Our commentary continues on the Sega-Rovio deal today with four different analysts from around the world offering their insights. Does this deal makes sense, and what does each company stand to gain?
For further thoughts from insiders, industry watchers and Rovio staff, be sure to read yesterday’s reaction piece, vividly titled Sega and Rovio: a perfect match or ‘two drunks holding each other up’?
Ampere Analysis head of games research Piers Harding-Rolls:
“Sega and Rovio look a good fit on paper: I see product, expertise and IP synergies between the companies. A company like Sega can drive more value from a Rovio acquisition than many other potential acquirers because of this alignment.
The acquisition price reflects Rovio’s standing in the market today – a company that has had its ups and downs since the peak of Angry Birds fever. Will it transform Sega into an international mobile gaming and cross-media powerhouse? No, but it will boost Sega’s growth strategy and give it more options – as such €700m for Rovio appears a fairly risk-free acquisition.”
Kantan Games CEO Serkan Toto:
“Sega buying Rovio surely hasn’t been on anybody’s bingo card in Japan. However, it’s not the first time a Japanese studio buys a Western mobile game developer. Over a decade ago, the Japanese powerhouses DeNA and GREE gobbled up US players like ngmoco, Gameview, Funzio or OpenFeint over just several months. That buying spree made a lot of heads turn back in the early days of our industry.
The $776m Sega paid converts to 13x enterprise value/EBIT, which looks like a discount when compared to the economic environment one or two years ago and other deals done during that period.
Sega says Rovio’s expertise on mobile and the Western markets matches its own strengths in video gaming and the Japanese market. It should take a few years until we see if this is just conceptualized or will actually yield real results for Sega.”
Niko Partners East Asia and Southeast Asia research director Darang Candra:
“While the value of the acquisition is below Savvy Games Group’s recent acquisition of Scopely ($4.9 billion), we expect that it will be among the top 10 acquisitions this year. Sega’s acquisition of Rovio also comes a few months after Playtika offered a 55% premium to acquire the company. While it’s difficult to comment on the true valuation of a company, this is lower than the valuation the company had when it first went public and may go some way to explain why negotiations ended with Playtika in favour of Sega’s higher offer.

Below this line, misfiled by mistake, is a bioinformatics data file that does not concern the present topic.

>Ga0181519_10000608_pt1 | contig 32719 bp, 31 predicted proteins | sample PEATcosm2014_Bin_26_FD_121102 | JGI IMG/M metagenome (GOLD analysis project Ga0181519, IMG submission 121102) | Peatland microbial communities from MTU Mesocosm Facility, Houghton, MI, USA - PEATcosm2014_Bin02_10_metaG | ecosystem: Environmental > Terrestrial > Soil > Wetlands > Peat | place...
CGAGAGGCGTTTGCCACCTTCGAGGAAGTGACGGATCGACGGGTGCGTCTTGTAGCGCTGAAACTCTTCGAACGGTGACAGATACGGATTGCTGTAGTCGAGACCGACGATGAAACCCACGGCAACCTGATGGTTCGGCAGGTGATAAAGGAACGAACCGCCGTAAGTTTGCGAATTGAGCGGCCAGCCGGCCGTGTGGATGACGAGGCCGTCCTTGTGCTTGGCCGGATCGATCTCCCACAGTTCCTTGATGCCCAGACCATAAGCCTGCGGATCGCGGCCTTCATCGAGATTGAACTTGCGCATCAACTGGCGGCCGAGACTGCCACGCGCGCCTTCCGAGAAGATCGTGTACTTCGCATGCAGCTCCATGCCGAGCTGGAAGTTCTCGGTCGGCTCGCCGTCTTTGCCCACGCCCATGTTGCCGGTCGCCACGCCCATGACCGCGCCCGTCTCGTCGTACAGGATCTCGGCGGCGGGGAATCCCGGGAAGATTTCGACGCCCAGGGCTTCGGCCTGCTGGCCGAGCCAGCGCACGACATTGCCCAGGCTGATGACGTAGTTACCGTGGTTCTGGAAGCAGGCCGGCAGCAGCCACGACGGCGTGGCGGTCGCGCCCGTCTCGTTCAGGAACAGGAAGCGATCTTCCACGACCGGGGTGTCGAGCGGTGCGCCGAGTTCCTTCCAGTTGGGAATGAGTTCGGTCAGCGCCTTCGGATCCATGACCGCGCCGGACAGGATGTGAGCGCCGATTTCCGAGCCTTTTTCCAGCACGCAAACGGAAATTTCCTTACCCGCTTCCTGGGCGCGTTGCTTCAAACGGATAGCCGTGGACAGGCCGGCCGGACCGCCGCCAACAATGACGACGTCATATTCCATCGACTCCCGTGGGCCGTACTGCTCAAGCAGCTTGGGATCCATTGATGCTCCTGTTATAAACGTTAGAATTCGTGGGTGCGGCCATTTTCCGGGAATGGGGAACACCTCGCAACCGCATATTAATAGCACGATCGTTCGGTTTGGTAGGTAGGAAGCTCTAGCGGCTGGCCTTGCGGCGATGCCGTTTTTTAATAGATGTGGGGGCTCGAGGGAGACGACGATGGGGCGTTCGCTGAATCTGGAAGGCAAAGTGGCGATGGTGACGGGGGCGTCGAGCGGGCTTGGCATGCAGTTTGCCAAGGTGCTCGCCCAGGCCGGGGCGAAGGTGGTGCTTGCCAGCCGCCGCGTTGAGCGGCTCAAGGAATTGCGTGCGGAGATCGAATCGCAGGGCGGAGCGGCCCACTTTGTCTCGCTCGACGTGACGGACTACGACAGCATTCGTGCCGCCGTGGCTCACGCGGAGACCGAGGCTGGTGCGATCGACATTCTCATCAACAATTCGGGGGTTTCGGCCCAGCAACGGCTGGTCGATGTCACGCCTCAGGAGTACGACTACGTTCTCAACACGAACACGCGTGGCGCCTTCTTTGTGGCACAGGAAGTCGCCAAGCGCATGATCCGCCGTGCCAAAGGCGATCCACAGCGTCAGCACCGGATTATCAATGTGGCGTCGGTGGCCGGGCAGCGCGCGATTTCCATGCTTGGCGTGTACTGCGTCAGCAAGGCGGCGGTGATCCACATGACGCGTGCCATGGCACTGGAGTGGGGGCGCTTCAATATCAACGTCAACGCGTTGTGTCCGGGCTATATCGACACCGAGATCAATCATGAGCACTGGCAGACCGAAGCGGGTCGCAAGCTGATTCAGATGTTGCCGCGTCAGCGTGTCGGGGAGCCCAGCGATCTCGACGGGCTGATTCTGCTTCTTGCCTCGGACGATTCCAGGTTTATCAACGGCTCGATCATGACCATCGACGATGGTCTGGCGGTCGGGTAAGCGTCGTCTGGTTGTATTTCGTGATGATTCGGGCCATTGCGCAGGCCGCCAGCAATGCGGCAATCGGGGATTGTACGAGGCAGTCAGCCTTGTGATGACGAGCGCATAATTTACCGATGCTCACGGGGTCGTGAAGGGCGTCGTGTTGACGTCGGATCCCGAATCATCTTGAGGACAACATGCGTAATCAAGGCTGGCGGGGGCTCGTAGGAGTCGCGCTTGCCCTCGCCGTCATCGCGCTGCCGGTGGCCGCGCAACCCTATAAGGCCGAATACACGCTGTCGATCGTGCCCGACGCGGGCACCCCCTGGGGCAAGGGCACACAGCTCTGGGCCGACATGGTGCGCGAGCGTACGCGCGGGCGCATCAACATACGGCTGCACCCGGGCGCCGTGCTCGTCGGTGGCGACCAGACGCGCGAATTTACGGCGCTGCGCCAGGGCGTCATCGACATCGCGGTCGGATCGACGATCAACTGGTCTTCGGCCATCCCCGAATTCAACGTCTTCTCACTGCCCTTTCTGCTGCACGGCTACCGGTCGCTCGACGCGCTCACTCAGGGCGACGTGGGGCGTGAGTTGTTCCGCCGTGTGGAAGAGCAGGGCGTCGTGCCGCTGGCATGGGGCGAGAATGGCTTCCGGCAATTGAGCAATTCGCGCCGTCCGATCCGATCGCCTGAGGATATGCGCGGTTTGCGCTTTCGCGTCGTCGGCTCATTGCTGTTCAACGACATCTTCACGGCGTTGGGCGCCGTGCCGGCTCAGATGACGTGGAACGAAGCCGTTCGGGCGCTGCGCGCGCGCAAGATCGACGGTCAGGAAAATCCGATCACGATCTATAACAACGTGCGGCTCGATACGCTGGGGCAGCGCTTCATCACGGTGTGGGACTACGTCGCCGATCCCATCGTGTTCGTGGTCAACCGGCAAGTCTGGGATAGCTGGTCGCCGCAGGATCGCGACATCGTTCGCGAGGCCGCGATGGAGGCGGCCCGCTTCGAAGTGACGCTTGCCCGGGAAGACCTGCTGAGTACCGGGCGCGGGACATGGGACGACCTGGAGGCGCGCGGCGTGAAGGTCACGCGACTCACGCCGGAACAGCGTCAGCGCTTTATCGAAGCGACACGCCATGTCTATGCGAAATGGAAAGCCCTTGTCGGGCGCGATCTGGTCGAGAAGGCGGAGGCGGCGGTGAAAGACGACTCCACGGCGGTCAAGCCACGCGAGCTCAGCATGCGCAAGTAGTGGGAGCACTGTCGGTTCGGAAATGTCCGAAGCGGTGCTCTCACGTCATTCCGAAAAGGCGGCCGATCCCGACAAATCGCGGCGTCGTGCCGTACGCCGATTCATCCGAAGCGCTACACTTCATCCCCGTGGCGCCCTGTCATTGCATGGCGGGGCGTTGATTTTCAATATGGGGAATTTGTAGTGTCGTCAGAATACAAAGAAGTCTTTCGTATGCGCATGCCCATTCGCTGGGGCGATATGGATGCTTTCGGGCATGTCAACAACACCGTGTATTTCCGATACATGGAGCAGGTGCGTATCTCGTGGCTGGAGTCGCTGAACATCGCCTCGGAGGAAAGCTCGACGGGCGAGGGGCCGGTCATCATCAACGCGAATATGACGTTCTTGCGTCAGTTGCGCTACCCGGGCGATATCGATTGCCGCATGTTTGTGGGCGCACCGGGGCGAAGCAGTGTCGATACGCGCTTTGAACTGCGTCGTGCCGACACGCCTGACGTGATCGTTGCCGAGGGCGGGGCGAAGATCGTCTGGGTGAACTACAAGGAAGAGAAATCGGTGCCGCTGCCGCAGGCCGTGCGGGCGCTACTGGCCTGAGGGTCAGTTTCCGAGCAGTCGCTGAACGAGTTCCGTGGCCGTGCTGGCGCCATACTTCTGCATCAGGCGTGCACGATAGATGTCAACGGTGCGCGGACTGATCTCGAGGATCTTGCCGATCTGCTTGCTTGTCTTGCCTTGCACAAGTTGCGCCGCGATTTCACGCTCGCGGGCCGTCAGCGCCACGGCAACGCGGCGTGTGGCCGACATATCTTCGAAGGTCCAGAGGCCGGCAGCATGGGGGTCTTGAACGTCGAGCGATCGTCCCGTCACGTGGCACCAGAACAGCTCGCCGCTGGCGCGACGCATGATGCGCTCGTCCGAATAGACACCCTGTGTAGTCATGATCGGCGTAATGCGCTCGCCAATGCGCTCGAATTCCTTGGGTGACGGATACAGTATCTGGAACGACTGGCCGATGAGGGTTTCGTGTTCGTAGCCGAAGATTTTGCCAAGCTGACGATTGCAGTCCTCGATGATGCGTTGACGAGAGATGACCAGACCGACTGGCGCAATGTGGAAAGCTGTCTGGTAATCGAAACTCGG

This acquisition allows Sega to continue its push into the mobile gaming sector, as the company has been pivoting from its traditional focus on console and arcade segments. The deal also gives Sega a larger overseas and global presence on mobile immediately, which helps them diversify beyond Japan where they currently generate the majority of their mobile game revenues.
Rovio’s globally popular IP Angry Birds can synergise with Sega’s Sonic IPs in pushing for more transmedia content to rejuvenate the company. The existing mobile game development teams under Sega will also benefit from Rovio’s investment in infrastructure and its Beacon platform.
In terms of the transaction being run through Sega Europe, it is not a particularly notable difference, as other major Japanese companies such as Square Enix and Sony have operated studios that they acquired through divisions specifically for their overseas subsidiaries, such as Square Enix Europe with its former studios Crystal Dynamics and Eidos-Montreal, and Sony’s Worldwide Studios (now PlayStation Studios) division.
Sega’s acquisition of Rovio mirrors Sony’s recent acquisitions, which have focused on mobile developers such as Savage Game Studios, and the new push for mobile by traditionally console-focused games companies.
Sega has said the acquisition will assist in fulfilling its mid-term strategy, and one of the goals in that strategy is prolonging the life cycles of its products, something that a free-to-play mobile game developer such as Rovio will likely assist with. It will also be valuable for domestic releases as mobile gaming is the largest market in Japan for video games.”
Midia senior analyst and data VP Karol Severin:
“The deal makes sense for both sides. Live services are on the rise and mobile gamers are the most populous gamer segment.
Sega, while recognised as one of the key brands in video games, does not really have a strong tradition not in either live services nor mobile games. Acquiring Rovio is a significant step in diversifying Sega’s portfolio towards live services and mobile gamers.
Rovio has 20 years of experience in mobile gaming and live services and was one of the last few ‘OG mobile games unicorns’ which have not been acquired yet. The acquisition is another chapter on the games industry’s wider consolidation journey in this sense.
Furthermore, Rovio has been one of the small handful of mobile games companies that have managed to build up recognisable IP and characters to go with it. SEGA has a strong track record of leveraging IP across entertainment, as demonstrated by its endeavours with the Sonic brand in the world of video.
All the above elements will contribute to synergies stemming out of this acquisition.”